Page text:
Jury Equity – A verdict of conscience The recent case of HM Solicitor General v Trudi Warner has shone a light on a little-known but now increasingly prominent issue of “jury equity”. The issue is neatly summarised in this part of the judgment: The trial of a number of defendants affiliated with the environmental group Insulate Britain was due to begin at Inner London Crown Court on Monday 27 March 2023. Between 8am and 9am, in the area near the entrance to that court used by judges and jurors, Ms Warner carried a placard with the handwritten words: “JURORS YOU HAVE AN ABSOLUTE RIGHT TO ACQUIT A DEFENDANT ACCORDING TO YOUR CONSCIENCE”. The Claimant alleges in his Claim Form that Ms Warner “…deliberately targeted jurors with her sign, including in one case hurrying to catch up with a juror so as to draw attention to the sign and, in another case, walking alongside the juror while showing the sign”. It is alleged that in doing these acts, Ms Warner “…interfered with the rights of the jurors to go to and from court and perform their duties without let or hindrance, and thereby interfered with the administration of justice itself”. The Claimant says that these acts were done by Ms Warner with the specific intention of interfering with the administration of justice by seeking to influence the jurors and in particular to acquit climate change activists, whether or not such acquittal would be in accordance with the trial judge’s legal directions. The Solicitor General alleged that Warner was in contempt of court, but the court ruled in favour of Warner, protecting her rights to free speech (although strictly speaking the case was won on a different point) and also observing that any potential prejudice to a trial could be cured by a direction to the jury, with a prosecution not being a proportionate response. So, what does this mean in reality? The main point is that the court was merely recognising the reality of the jury system, in that it can return whatever verdict it wishes without consequence. In the words of the court: “As to jury equity, as I understand his case the Solicitor General appears to accept that juries have a power (of some nature) to return a verdict according to their conscience. Mr Eardley KC describes it in his skeleton argument as “a de facto power to acquit a defendant regardless of judicial directions, because they cannot be directed to convict and they cannot be punished for acquitting on conscientious grounds, but they have no right to do so” (his emphasis). There was some debate before me about whether this is a “power” or “right” of a jury. That is not ultimately helpful but I note that at the plaque in the Old Bailey (I return to this at [17] below) it is described as a “right”. It is probably best to describe jury equity as a principle of our law. It is an established feature of our constitutional landscape and has been affirmed, as set out below, in the highest courts.” However, that is not the same as suggesting that a jury ought to do that, and in fact, the court made very clear that jurors should follow the legal directions given. Significantly, it is clear that we will not see advocates addressing jurors in relation to this issue with the court ruling: “Counsel agreed that participants in the trial process cannot lawfully invite a jury to apply the principle of jury equity or indeed to inform them of it. That prohibition is how the common law squares the jury equity and the oath that jurors are required to swear. I was referred to the description of how the tension operates in the United States in the judgment of Judge Leventhal of the United States’ Court of Appeals for the DC Circuit in US v Dougherty 473 F2d 113. Judge Leventhal describes how in the United States the existence of an “unreviewable and unreversible power in the jury to acquit in disregard of the instructions on the law given by the trial judge, has for many years co-existed with legal practice and precedent upholding instructions to the jury that they are required to follow the instructions of the court on all matters of law” (at [1132]). This is also an accurate description of the position in our jurisdiction.” We are however very likely to see more protests like the one staged by Warner and potentially a great deal of “social media advocacy” in the coming months and years. Of course, that may work not only in favour of defendants but potentially against them, and we will be closely monitoring this issue on a case-by-case basis to ensure the fair trial of all those we represent. How can we help? We ensure we keep up to date with any changes in legislation and case law so that we are always best placed to advise you properly. If you would like to discuss any aspect of your case, please contact name on tel or email. Image credit: “Jury Duty” by zzpza is licensed under CC BY 2.0.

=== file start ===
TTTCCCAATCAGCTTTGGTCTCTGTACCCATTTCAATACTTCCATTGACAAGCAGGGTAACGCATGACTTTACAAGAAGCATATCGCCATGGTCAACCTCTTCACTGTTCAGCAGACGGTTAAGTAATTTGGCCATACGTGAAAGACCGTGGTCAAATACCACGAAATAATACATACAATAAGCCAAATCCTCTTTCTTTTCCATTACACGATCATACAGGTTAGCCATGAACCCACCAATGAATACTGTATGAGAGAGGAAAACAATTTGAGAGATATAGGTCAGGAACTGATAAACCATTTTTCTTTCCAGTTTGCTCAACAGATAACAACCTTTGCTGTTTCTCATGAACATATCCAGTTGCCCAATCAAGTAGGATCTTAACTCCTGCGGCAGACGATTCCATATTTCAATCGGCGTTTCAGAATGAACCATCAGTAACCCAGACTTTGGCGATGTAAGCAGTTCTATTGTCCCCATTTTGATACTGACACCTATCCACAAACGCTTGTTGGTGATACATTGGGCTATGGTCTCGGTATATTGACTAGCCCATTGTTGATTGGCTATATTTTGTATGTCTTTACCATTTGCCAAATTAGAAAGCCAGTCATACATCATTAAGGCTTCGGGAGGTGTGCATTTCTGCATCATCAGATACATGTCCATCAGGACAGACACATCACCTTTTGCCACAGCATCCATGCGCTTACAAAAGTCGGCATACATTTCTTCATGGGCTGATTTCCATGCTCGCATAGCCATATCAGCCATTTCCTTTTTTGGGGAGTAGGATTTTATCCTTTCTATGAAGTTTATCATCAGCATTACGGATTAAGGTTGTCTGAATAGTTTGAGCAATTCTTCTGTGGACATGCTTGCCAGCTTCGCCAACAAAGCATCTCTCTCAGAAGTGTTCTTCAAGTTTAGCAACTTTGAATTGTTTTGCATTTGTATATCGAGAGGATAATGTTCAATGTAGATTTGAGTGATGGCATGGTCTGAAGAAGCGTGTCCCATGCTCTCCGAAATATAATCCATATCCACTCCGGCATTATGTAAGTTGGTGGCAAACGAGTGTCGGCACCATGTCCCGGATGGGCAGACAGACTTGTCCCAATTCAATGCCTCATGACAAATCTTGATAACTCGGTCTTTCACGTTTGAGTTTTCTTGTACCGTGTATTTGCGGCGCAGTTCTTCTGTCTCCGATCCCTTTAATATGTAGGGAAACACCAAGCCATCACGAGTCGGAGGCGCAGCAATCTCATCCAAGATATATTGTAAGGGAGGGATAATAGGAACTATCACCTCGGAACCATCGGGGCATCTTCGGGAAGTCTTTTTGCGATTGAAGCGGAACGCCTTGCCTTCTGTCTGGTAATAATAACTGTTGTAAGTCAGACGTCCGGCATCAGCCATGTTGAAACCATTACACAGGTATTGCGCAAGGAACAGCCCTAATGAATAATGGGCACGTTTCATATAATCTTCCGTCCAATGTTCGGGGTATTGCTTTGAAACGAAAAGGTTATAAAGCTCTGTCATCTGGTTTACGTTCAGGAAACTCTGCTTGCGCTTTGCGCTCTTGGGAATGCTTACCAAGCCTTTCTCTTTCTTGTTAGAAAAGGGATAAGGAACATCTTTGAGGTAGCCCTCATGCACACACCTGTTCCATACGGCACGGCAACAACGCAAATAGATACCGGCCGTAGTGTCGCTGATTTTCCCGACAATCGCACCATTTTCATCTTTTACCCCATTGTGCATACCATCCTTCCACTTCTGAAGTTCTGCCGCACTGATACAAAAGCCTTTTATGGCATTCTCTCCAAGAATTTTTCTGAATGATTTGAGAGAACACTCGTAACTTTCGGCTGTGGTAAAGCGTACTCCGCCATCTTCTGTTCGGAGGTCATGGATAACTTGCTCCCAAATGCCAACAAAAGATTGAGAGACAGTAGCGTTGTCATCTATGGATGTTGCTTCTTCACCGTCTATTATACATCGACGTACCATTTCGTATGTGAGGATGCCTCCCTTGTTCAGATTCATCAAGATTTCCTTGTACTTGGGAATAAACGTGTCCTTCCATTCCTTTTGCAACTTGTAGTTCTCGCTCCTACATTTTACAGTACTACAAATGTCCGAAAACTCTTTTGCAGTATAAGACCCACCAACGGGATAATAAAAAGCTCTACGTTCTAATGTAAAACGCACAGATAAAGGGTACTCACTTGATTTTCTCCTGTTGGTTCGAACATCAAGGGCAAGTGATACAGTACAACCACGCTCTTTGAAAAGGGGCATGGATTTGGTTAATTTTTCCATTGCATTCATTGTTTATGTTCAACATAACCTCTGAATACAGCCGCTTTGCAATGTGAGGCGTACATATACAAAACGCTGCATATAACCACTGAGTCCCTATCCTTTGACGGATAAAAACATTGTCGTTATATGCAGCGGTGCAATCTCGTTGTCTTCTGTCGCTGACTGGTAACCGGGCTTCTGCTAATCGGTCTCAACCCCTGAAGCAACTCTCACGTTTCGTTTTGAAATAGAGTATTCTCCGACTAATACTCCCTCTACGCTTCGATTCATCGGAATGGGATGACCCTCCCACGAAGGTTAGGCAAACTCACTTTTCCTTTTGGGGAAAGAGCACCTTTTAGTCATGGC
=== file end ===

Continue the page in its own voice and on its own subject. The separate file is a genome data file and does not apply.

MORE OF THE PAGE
The recent case of HM Solicitor General v Trudi Warner has shone a light on a little-known but now increasingly prominent issue of “jury equity”. The issue is neatly summarised in this part of the judgment: The trial of a number of defendants affiliated with the environmental group Insulate Britain was due to begin at Inner London Crown … Continued